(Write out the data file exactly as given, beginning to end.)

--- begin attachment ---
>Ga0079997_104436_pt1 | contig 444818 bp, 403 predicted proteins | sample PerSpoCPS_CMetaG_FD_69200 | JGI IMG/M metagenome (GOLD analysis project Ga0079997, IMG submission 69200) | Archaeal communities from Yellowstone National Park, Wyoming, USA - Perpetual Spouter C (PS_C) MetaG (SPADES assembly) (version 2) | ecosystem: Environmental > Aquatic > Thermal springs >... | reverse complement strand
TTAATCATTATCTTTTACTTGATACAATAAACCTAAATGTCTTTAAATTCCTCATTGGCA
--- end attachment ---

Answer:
>Ga0079997_104436_pt1 | contig 444818 bp, 403 predicted proteins | sample PerSpoCPS_CMetaG_FD_69200 | JGI IMG/M metagenome (GOLD analysis project Ga0079997, IMG submission 69200) | Archaeal communities from Yellowstone National Park, Wyoming, USA - Perpetual Spouter C (PS_C) MetaG (SPADES assembly) (version 2) | ecosystem: Environmental > Aquatic > Thermal springs >... | reverse complement strand
TTAATCATTATCTTTTACTTGATACAATAAACCTAAATGTCTTTAAATTCCTCATTGGCA